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Middle East in the Media January 7 – 13 2013

Weekly reading list


The Kurds

  • Thew New York Times: Theories and motives abound in the killing of 3 Kurds in Paris (Dan Bilefsky, January 11)
  • "Many Kurdish rebels said they believed that Turkish nationalists were behind the killings. But there were competing suspicions. Some rebels speculated that Iran sponsored the attack as a way to destabilize Turkey, which has taken a stand against an Iranian ally, President Bashar al-Assad of Syria. "


  • Al Monitor: The Bahrain Blackout in Arab Media (Ali Hashem, January 13)
  • "Arab channels were then busy covering the aftermath of the Egyptian revolution, and the first sparks in Libya. The illusion was that nothing drastic was occurring in the tiny Gulf state. Whatever news emerged from there failed to make headlines. That is the same situation today."


  • Al Hayat: Egypt: Fear of Islamists hobbles secular parties (Salamah Kayla, January 11 - translated by Al Monitor)
  • "Fear of a total takeover by the Muslim Brotherhood has weakened Egypt’s leftists and secular parties and caused them to stray from addressing the core problems that caused Egypt’s revolution"


  • BBC: Putting the welcome mat out in Baghdad (Jonathan Fryer, January 13)
  • "The Iraqi capital is probably not the first place you would think of when organising an international conference but, despite lingering security concerns, the city is keen to host such events."


  • BBC: Iran drug shortage: US Iranians send medicine to avert crisis (Daniel Nasaw, January 11)
  • "Amid the shortage, Iranians in need of the chemotherapy, cardiac, diabetes, haemophilia and other drugs have turned to the large Iranian diaspora for informal help. About half a million people of Iranian descent live in the US, according to the US Census."


  • The Guardian: Naftali Bennett interview: "There won't be a Palestinian state within Israel" (Harriet Sherwood, January 7)
  • "The Israeli-Palestinian conflict is "insoluble" and most Israelis "couldn't care less about it any more", according to Naftali Bennett, the surprise star of the election campaign, whose extreme rightwing nationalist and pro-settler Jewish Home is within sight of becoming the country's second biggest party."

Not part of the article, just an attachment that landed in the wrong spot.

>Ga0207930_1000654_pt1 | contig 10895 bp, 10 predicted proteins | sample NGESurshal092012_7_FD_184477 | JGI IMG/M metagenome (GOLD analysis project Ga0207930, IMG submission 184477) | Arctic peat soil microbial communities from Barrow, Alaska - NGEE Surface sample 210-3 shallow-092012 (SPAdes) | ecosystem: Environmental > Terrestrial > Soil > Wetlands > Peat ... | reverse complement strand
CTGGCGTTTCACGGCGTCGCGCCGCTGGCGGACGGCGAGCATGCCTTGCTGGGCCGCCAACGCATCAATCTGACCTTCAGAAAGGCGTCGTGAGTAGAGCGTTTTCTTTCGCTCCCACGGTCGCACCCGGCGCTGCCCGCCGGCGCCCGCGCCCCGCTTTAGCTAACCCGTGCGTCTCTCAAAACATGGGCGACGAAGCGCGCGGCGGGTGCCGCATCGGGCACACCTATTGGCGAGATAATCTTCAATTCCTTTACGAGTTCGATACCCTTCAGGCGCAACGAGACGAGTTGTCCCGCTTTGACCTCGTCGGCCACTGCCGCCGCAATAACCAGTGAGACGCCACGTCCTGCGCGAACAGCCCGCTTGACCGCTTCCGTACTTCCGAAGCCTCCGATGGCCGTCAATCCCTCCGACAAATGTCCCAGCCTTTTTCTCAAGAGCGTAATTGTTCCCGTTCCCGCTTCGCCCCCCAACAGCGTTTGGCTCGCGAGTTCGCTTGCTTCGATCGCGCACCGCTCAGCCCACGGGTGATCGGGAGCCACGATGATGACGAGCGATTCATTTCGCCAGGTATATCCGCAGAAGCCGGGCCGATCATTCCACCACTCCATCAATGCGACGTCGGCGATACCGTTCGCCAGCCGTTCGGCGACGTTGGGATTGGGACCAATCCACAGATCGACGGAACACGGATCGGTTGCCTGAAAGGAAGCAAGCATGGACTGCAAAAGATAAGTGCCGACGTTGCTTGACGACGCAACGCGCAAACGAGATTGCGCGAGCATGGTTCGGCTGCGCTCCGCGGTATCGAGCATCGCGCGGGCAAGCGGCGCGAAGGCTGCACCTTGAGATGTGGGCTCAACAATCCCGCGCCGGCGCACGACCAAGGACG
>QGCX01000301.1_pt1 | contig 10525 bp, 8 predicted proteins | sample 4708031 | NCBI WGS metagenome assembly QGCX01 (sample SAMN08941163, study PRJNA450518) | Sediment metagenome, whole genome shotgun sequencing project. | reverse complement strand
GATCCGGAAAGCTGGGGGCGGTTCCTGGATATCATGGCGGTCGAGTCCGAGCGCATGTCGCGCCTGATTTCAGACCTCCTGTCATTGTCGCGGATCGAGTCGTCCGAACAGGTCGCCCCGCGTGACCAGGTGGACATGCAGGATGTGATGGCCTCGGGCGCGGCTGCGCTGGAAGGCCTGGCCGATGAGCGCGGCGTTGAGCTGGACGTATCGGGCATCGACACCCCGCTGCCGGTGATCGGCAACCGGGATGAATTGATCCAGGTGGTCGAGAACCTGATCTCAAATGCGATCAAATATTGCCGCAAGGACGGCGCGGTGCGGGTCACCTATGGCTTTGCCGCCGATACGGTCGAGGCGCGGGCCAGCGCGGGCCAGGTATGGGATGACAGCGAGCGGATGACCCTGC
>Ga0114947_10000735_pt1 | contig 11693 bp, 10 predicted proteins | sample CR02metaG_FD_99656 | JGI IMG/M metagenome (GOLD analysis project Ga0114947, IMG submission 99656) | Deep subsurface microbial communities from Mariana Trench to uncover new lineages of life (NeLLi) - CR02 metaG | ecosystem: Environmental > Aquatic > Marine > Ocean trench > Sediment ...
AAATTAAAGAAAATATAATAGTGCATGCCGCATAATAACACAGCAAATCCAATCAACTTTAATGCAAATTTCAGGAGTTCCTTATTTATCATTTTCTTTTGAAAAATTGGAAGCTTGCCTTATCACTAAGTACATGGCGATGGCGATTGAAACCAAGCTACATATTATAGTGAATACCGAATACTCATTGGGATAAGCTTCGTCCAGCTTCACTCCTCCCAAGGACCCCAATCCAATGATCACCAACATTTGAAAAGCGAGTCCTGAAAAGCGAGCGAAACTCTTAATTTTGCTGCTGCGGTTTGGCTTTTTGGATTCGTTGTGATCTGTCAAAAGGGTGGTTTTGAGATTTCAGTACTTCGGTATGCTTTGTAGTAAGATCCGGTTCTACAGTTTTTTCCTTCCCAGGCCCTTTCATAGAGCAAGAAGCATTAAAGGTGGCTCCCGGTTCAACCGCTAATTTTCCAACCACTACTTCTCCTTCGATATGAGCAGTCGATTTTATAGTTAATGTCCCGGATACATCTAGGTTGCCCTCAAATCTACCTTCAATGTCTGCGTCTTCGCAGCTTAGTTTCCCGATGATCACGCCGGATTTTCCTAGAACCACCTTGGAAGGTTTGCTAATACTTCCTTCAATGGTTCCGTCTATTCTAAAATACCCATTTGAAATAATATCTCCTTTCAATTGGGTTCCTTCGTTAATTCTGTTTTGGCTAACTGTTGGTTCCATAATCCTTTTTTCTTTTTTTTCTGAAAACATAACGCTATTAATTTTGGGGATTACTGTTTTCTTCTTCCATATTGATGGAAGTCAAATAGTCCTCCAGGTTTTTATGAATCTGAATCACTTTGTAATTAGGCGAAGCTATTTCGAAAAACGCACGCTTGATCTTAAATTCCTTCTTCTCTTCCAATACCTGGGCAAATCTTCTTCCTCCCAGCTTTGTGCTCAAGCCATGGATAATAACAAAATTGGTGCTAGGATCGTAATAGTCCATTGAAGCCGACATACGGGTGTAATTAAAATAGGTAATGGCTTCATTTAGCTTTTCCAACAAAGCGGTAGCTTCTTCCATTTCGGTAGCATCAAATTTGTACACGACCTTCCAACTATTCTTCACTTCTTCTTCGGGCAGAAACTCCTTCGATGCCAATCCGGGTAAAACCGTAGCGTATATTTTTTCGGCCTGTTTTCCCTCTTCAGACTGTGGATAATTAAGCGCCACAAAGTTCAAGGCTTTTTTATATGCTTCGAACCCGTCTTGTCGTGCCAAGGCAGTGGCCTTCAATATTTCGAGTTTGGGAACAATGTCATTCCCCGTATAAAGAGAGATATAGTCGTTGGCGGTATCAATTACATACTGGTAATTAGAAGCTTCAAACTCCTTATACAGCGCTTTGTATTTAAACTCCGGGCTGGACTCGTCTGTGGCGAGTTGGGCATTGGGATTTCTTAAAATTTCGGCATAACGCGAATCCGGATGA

• Reuters: Insight - Aleppo misery eats at Syrian rebel support (Yara Bayoumy, January 8)
  • "As government forces fight on in parts of Aleppo, in large areas that have been under rebel control for six months or more complaints are getting louder about indiscipline among the fighters, looting and a general lack of security and necessities like running water, bread and electricity in districts that have been pounded by tanks and hit by Assad's air force."

  • The Washington Post: Assad still confident that he can control Syria (Liz Sly, January 13)
  • "Although Assad isn’t winning the fight against the rebels, he isn’t losing, either — at least not yet, or by enough of a margin to make him feel he needs to abandon his efforts to crush the rebellion by force and embark on negotiations that would end his hold on power and expose his loyalists to the threat of revenge, the Syrians and analysts say."

  • The Washington Post: Role of Syrian women evolves as war rages on (Carol Morello, January 10)
  • "Women and girls were in the forefront when the uprising began nearly two years ago with peaceful protests...But now — largely because the men in their lives urged them to stay away as the revolt turned into a much more dangerous civil war — they are playing a more traditional role in humanitarian relief, bringing food, medicine and clothing to refugees."

Saudi Arabia

  • The Observer: Saudi Arabia's treatment of foreign workers under fire after beheading of Sri Lankan maid (Gethin Chamberlain, January 13)
  • "More than 45 foreign maids are facing execution on death row in Saudi Arabia, the Observer has learned, amid growing international outrage at the treatment of migrant workers. The startling figure emerged after Saudi Arabia beheaded a 24-year-old Sri Lankan domestic worker, Rizana Nafeek, in the face of appeals for clemency from around the world."

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